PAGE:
I'm puzzled that you believe this. It's so obviously untrue! The entire rationale of identity politics seems to be based on the fact that they do group together on the basis of shared identity, and usually this gets defined in relation to some group they oppose.

                    To your earlier point, re triadic framing being simplistic like binary framing, my usage is utilitarian in practice while emerging from a metaphysical basis. Remember that Aristotle said the latter lies beyond physics – in the sense of being deeper terrain. Just because our society is superficial & trivia-obsessed, doesn't mean we can disregard our mental foundations. Archetypes remain fundamental.

                    How does the triadic frame operate in the binary structure of parliament? Uneasily! The third of the electorate who are neither left nor right currently use NZF to control the binary primitives, and that has worked reasonably well. But they lack formal representation as such due to the antique frame deriving from the French revolutionaries' `people vs rulers'.

                    Nowadays the people think more diversely than that. A class-based parliament would be genuinely triadic – if it instituted working class, middle-class and upper class via separately-elected representations. Middle-class hegemony would result, of course. Not much different to the current de facto reality…

                    • Sacha

                      this gets defined in relation to some group they oppose.

                      You seem to be ignoring power in those relationships between groups. Crucial in which social groups get 'opposed'. Does not go both ways.

                    • Dennis Frank

                      Power does play a fundamental role in the structural relations, true. Particularly for marginalised groups. My point was more general, applying to the generic situation.

                      The small quote I recycled from BFD commentary the other day captured it by dismissing the new Nat leadership team as `nothing but bluegreen socialists'.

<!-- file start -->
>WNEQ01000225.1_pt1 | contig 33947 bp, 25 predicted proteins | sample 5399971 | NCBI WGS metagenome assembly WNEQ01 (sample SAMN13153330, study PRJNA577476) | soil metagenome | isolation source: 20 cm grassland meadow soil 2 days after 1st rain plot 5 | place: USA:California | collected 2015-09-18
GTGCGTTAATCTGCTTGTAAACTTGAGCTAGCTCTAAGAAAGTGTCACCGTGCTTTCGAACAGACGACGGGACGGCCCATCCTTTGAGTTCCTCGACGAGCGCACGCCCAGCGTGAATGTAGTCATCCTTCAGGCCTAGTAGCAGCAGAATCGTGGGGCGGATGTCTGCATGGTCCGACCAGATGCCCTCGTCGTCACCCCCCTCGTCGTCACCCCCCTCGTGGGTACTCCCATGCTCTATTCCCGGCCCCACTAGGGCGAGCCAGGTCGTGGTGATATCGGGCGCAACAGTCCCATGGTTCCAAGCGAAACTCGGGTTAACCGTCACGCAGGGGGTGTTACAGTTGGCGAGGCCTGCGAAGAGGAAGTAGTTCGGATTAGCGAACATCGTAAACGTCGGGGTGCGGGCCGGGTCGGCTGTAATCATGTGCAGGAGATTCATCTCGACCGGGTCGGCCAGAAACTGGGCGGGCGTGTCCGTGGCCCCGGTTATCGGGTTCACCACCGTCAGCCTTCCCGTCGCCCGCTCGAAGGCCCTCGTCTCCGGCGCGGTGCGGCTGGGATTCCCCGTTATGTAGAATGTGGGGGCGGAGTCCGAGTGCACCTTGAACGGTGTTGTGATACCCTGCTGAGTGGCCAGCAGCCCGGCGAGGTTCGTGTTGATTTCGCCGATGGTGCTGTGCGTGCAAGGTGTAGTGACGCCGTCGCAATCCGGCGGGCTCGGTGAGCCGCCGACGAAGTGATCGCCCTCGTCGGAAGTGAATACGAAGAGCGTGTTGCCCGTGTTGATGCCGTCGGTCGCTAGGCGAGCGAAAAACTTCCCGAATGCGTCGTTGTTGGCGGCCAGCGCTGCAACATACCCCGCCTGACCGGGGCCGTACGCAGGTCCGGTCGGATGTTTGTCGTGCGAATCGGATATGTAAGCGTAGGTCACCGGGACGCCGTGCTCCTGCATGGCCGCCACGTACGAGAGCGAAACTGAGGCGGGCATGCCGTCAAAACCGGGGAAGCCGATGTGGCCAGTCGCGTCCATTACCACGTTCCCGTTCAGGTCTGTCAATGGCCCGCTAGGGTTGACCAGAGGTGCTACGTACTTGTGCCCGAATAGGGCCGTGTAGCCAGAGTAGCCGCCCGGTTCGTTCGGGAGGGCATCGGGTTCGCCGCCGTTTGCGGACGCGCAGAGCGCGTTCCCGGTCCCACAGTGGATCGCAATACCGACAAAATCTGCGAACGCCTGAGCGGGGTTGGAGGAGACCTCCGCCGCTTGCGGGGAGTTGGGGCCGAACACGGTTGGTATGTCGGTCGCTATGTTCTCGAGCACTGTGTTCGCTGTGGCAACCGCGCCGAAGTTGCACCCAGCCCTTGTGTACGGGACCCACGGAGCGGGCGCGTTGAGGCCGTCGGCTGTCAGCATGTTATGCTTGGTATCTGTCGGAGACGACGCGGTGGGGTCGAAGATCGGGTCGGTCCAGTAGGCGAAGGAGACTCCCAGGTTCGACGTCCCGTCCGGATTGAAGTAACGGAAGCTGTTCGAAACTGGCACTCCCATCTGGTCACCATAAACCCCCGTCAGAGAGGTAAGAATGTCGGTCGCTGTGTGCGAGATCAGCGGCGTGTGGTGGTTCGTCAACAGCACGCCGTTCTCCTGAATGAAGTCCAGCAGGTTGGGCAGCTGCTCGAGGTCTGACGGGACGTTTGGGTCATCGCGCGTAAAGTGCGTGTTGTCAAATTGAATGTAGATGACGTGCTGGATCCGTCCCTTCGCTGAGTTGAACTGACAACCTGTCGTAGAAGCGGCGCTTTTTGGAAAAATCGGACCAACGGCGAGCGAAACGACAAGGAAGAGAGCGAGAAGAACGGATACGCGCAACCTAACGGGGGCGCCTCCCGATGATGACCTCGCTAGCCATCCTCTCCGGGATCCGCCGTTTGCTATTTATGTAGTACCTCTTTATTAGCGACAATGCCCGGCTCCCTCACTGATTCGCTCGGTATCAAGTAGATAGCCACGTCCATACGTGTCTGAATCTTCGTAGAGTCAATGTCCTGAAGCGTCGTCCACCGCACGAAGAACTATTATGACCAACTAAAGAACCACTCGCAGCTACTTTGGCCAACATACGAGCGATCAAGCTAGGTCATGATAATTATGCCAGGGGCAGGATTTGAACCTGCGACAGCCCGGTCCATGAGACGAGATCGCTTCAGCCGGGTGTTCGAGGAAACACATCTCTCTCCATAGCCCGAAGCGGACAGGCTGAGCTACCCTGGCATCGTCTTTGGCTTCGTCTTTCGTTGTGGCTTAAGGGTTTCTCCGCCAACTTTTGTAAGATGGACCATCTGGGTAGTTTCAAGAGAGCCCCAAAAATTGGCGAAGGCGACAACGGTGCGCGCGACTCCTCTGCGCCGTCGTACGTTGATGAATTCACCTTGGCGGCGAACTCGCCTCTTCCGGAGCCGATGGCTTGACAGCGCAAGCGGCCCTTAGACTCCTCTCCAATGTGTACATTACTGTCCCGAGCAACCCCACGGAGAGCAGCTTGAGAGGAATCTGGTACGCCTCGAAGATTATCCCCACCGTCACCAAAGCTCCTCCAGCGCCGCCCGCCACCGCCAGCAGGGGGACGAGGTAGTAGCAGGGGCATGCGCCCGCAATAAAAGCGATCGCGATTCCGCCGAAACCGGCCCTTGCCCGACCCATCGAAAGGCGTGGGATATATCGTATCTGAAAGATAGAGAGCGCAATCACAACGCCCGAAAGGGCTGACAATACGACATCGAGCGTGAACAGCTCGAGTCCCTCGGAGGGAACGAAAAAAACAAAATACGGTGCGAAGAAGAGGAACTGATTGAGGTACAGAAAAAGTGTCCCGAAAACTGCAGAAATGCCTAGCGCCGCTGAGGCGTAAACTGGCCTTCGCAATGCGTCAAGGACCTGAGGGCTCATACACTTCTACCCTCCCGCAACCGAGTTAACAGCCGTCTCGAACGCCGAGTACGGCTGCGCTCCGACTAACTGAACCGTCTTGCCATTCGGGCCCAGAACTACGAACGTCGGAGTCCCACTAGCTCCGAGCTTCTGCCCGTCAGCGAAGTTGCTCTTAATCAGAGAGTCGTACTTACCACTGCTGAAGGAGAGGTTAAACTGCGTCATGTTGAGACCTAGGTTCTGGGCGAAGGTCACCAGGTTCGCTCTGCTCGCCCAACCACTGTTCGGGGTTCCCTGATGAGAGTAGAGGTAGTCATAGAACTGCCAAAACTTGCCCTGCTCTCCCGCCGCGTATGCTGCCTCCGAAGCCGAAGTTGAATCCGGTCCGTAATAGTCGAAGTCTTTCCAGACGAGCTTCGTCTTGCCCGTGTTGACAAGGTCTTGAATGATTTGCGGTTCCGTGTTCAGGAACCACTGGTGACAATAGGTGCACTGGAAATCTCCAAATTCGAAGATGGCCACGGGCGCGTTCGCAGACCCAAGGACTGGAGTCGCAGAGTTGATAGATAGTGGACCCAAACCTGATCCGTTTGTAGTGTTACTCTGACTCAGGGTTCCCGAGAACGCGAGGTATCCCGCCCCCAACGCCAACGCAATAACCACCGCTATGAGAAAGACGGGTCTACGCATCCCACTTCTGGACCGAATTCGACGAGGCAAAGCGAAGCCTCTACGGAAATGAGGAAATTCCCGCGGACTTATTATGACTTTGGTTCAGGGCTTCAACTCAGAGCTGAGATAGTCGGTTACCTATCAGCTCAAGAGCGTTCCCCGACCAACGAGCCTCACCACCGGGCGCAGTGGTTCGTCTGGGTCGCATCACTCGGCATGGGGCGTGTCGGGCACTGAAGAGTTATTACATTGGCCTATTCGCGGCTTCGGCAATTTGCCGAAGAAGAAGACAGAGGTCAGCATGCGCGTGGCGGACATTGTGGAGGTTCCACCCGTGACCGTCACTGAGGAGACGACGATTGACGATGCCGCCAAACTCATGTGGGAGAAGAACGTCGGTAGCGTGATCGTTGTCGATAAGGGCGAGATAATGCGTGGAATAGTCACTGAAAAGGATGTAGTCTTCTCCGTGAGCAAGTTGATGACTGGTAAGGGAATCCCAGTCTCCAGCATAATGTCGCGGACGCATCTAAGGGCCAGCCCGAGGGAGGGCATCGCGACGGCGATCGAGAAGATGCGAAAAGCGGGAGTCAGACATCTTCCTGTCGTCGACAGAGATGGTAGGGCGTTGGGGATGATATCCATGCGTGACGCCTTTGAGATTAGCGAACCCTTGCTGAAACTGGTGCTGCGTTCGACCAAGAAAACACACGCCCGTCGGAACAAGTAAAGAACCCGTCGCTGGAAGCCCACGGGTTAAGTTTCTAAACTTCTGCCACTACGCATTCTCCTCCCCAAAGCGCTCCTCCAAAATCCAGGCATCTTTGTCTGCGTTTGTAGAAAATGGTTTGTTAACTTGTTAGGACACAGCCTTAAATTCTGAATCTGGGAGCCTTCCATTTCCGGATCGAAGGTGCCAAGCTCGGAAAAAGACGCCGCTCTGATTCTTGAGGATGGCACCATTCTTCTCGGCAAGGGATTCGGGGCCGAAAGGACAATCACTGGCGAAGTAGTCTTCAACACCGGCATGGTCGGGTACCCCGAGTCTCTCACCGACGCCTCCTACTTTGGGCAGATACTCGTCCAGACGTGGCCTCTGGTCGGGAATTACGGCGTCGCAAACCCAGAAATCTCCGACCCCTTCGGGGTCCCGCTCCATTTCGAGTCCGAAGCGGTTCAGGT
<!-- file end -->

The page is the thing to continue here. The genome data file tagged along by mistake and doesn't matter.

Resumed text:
• Sacha

                      The small quote I recycled from BFD commentary the other day

                      I would never regard Slater and his fellow knuckle-draggers as founts of wisdom.

  2. bwaghorn 2


    Sounds tough but kiwis citizens must come first for jobs and welfare, time to go home for unemployed Visa holders

    • ScottGN 2.1

      It’s not that easy for them to get home. Are we so screwed we can’t extend a bit of a helping hand to people in this sort of need? After all we encouraged them to come.

      • bwaghorn 2.1.1

        We should keep them feed and housed and help them go home.

        • OnceWasTim

          And of course there's always the question of where they now consider 'home'.

          Especially those people brought here under false pretences and who've now spent a big part of their adult life here.

          Now that the shit is hitting the fan and there is money that needs to be spent on supporting them, there's a lot of cudda shudda wuddas to be considered. Might just be easier to pull out a Hilary Clinton type reset button, acknowledge we stuffed up and make changes from this point on if Ao/NZ wants to at least pretend we're a more caring/sharing little nation that punches above its weight than others.

          • James Thrace

            I have little sympathy.

            Short term visa holders make a declaration that they have enough funds to support themselves in NZ, unaided, when they apply for the visa.

            How is it NZ's responsibility that those visa holders then come here, spend that money on travelling around NZ using those very funds that are supposed to assist them, unaided, and then cry poverty?

            It doesn't sit right with me. I'm all for the NZ Government assisting them on an outward journey back home (even though the visa declaration says they have enough money to pay for a return ticket)

            The long term upside I suppose, is that the median wage should rise over time, as employers now no longer have the ability to import large numbers of migrants and pay them the minimum wage. New Zealanders know what things cost, so minimum wage offers for many jobs will be forced to increase their hourly rates. This is likely moreso to happen in the farming, horticulture and what remains of the tourism sector, when they end up having to hire New Zealanders to do the jobs that minimum wage slaves used to be imported for. An additional upside is that money paid to NZers will end up staying in NZ. Many migrants send NZ $ back to their families overseas which ends up worsening the Balance of Payments.

            Paying higher wages to New Zealanders means more PAYE given to the government and more money spent in the local communities by New Zealanders as they will be able to afford doing so.

            • OnceWasTim

              "I have little sympathy"

              I bet!

              "Short term visa holders make a declaration that they have enough funds to support themselves in NZ, unaided, when they apply for the visa."

              Not unlike all those Kiwis dotted around the world in remote places now pleading poverty and asking for rescue.